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April 2016

Will Crosby

William Crosby

BA Hons Music 2015

1.  Tell us about yourself. 

William Crosby, 22, originally from Bedfordshire, now living and working in both Cambridge and London.  I began learning the classical guitar when I was 8, taught myself electric guitar and music theory through my teens, and studied Art, Literature, Classical Music, and Music Technology throughout most of my school life.  I graduated from Anglia Ruskin in October 2015 with upper First Class honours, having 'majored' in Contemporary Composition, Musicology/Musical Philosophy, Classical Guitar studies, and cross-discipline/multi-media installation and performance; I was also awarded the Mark Devin Music Performance Prize.

Musically, I was (and still am, I suppose?) a late-bloomer (though, can one ever consider themselves 'bloomed'?) I never really had formal musical lessons, but rather took what I knew from playing guitar and just followed my ears and natural inquisition from there. I soon discovered I had somewhat of a natural proclivity towards slightly 'odd' things, and a precocious incredulity towards the things I had become to know as normal. Beyond resulting in most of my lunchtimes and after-school hours spent inside, alone, being fairly a-social, I did find that by the end of my teens I had amassed quite an impressive record collection, and a determination to question everything I was being told in my classrooms.  This got me into a fair few arguments at school, but I think it proved my greatest ally when I arrived at University.

After my degree, I was appointed to an Associate Lecturer position at Anglia Ruskin, teaching classical guitar. In conjunction, I was given a second year-long research grant from the musicology department and am currently employed as a Research Assistant to the Head of Music and Performing Arts, Paul Jackson. Outside of this I was selected to be part of a year-long residency with the Brunel University-affiliated Institute of Composing, as part of their Academy Inégales programme in a 'trainee composer-in-residence' sort of role. Outside of this I am a freelance composer, performer, writer, and musicologist, and have research areas in musical semiotics, music and ecology/social politics, and music and architecture. I also teach music privately, work for Cambridge University Press part-time, DJ, and play keyboards/synths/guitar in a Psychedelic/Glam/Pop band, called Lupo.

I also do not sleep much, and drink a lot of coffee.

2.  What is your fondest memory at Anglia Ruskin University?

I suppose I look back now fairly romantically at my time at University, although at the time I was so immersed in my work that I probably did not take enough time to just stop and look around. However, I do remember a time in my second year, when we had the first full orchestral rehearsal for Percy Grainger's In A Nutshell suite. It is very unusual for me to be moved by music such as that (very loud, grand, and melodic compared to my usual taste), but I remember welling up at one particularly climatic section, and just thinking how amazing it was that I was able to be a part of such a project and was doing what I was doing with my life.

It was far too eventful a three years for me to decide on, or even remember, specific memories! Writing a piece for, and working with, the Anglia Chamber Choir was very special (and I owe a huge debt to Dr Paul Rhys for his support during that project), and I will never forget the all-night essay writing sessions in the library with my friend, Will, and the 7am bleary-eyed breakfasts afterwards. Meeting Steve Reich at the Southbank Centre in my first year was certainly a highlight, as was getting a commission from Tate in my third, but I think overall it was getting to that point where it all 'clicked' for me, and I found my (albeit still developing) voice in amongst the tumult.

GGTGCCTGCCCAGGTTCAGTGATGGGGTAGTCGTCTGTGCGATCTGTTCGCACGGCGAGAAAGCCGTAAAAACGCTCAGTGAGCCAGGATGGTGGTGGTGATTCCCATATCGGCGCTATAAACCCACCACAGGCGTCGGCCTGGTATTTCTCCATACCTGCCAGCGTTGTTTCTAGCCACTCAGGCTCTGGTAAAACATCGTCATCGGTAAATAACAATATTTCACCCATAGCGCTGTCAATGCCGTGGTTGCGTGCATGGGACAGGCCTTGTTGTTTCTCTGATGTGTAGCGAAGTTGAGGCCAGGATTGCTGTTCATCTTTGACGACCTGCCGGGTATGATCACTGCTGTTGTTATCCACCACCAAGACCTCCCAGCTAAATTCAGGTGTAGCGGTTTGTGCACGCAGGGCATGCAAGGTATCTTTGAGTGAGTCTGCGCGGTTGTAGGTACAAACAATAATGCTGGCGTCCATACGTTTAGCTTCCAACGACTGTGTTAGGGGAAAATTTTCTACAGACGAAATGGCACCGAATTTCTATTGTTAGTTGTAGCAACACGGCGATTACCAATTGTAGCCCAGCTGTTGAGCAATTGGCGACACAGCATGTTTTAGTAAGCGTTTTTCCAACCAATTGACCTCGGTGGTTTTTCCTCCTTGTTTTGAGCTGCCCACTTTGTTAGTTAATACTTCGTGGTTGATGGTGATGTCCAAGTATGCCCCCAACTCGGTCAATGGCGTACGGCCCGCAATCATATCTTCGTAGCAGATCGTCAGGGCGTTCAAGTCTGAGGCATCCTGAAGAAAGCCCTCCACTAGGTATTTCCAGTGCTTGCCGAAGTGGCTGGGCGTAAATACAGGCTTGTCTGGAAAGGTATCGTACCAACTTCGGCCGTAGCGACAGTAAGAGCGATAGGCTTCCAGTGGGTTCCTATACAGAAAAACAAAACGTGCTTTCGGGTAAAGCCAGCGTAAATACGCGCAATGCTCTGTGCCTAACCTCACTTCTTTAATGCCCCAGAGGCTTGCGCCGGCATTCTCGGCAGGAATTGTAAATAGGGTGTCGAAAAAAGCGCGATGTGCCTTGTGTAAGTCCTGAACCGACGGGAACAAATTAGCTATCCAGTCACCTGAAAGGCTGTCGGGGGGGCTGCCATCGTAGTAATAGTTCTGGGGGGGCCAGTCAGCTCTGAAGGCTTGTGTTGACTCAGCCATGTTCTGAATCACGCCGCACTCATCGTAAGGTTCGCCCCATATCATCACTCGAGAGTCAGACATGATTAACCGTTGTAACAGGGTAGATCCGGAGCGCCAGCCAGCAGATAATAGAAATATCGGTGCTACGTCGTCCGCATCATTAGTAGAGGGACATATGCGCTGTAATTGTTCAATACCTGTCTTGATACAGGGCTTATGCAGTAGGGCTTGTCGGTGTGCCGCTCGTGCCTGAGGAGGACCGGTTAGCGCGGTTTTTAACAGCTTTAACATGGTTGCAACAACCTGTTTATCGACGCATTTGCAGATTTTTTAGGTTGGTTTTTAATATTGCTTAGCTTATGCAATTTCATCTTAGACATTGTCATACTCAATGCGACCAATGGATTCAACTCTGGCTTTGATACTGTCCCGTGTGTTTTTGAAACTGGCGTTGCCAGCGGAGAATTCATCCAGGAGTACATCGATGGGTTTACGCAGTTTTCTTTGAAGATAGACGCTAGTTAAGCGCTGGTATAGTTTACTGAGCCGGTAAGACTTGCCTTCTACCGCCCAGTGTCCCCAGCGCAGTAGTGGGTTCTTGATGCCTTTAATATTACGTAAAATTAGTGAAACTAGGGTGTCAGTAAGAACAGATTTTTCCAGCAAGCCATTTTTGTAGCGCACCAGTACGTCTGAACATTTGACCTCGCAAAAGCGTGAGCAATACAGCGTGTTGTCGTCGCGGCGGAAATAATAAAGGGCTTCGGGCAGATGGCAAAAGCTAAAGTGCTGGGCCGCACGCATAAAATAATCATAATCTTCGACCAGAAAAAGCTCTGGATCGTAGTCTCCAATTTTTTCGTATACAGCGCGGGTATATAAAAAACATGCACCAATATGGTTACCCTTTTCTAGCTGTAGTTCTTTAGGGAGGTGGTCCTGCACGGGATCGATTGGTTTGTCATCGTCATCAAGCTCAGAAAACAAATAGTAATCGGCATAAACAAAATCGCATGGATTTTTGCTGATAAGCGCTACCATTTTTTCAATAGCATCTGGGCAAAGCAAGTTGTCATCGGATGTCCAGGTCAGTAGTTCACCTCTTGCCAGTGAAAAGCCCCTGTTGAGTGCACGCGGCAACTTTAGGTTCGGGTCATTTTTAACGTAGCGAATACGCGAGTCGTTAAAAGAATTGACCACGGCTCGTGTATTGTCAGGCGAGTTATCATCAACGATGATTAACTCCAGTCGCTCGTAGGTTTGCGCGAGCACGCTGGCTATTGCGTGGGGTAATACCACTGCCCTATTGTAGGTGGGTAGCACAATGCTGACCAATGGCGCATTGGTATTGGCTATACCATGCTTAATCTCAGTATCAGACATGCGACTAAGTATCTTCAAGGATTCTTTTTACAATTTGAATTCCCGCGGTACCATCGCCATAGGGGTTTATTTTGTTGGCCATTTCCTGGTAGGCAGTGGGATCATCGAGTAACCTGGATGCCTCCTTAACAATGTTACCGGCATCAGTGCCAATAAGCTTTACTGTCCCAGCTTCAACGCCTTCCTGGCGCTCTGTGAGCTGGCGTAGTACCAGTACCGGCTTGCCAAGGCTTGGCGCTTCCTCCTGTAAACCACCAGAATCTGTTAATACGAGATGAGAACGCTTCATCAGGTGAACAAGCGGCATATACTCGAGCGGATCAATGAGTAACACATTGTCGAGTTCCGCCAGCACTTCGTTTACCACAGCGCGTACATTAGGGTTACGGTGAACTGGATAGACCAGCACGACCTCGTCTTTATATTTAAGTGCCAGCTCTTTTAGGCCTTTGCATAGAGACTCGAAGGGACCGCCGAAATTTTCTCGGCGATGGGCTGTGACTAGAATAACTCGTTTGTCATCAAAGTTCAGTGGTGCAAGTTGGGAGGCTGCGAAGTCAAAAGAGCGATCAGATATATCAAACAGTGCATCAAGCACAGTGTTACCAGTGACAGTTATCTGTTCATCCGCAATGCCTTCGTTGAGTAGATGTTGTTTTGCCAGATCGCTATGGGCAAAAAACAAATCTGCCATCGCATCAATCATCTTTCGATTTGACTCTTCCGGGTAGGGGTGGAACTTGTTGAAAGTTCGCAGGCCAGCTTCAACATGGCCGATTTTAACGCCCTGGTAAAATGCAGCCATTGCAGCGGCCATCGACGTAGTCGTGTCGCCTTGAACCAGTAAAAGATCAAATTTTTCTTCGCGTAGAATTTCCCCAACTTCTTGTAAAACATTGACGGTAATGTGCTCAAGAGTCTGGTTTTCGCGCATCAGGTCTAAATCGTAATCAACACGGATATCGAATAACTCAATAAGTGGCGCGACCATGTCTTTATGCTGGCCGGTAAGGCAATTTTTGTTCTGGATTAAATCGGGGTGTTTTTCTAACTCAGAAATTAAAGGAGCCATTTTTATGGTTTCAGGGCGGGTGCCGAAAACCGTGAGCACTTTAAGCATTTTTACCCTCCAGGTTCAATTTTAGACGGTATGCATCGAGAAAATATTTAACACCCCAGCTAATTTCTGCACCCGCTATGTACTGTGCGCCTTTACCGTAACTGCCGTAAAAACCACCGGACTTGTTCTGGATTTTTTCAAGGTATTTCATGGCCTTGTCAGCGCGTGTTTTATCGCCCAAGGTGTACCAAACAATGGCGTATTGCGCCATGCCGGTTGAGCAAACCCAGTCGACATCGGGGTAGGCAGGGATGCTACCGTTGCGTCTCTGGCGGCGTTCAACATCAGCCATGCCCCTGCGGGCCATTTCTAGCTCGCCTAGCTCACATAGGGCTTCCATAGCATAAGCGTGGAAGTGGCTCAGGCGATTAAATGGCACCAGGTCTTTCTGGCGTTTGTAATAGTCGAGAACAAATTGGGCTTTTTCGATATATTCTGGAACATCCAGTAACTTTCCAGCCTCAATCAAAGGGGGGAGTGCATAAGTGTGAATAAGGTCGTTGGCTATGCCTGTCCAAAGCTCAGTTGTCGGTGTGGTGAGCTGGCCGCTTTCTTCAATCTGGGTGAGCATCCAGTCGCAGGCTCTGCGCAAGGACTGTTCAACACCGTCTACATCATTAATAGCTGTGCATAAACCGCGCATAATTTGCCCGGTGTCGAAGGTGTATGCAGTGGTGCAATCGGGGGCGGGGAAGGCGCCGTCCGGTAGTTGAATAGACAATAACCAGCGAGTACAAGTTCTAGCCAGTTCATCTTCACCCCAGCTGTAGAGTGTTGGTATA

3.  What advice would you give to current students as they're preparing to graduate? 

That they are correct to feel the apprehension I am sure the majority do; the world outside of the safety of an institution is scary, and no one really wants to help you... certainly not our government! Utilise your unique position of creativity and attainment for some kind of social good in amongst the rat race, and always show compassion from your position of privilege. 

Apart from that I would say the same thing I once heard my Grandad say: "Whatever you do in life, make sure you have a comfy bed and a comfy pair of shoes, because no matter what you're doing you'll always be in one!"

4.  What do you know now that you wish you had known whilst you were studying?

That no matter how passionate and engaged with something you are, it should not be to the detriment of your engagement with friends, family, relationships, and the space which you occupy. I think I neglected some of these things at times, and I am still working to rebuild some of them now. It is also not a contest as to who knows the most or who has read what, and lecturers are twenty or thirty years older than you are for a reason: these things take time. The impetuousness of youth is too easily given in to, and soon becomes a burden.

5.  How did your time at Anglia Ruskin help you?

I owe an awful lot to Anglia Ruskin. It unlatched the door to the nebulous web of possibilities within the world of music that I would have otherwise never engaged with, and moreover, it allowed me the time and resources to traverse my way through them at my own pace and in my own way. I suppose, in a broader, non-musical sense, it allowed me to gain a wider world-view, and a comprehension of the things that surround me everyday. You join University a naïve teenager, your mind focused on all the wrong things. You leave a naïve twenty-something, but at least you have a vague idea what it is you are into!

6.  What did you love about your chosen course?

Beyond the many wonderful people I had the privilege to work and study alongside, I would certainly say the academic staff. I think a lot of students go through their degrees without ever trying or wanting to escape that teacher/student dynamic, which is a great shame. From lending you a book, to buying you coffee and having a chat when you are low on confidence, the relationship I was able to build with the vast majority of my lecturers is what, I think, provided the most valuable aspects of my course. If you care to break from the usual educational paradigm, ‘staff’ soon become friends, co-workers, and collaborators, and that is a much healthier environment for developing your character and practice.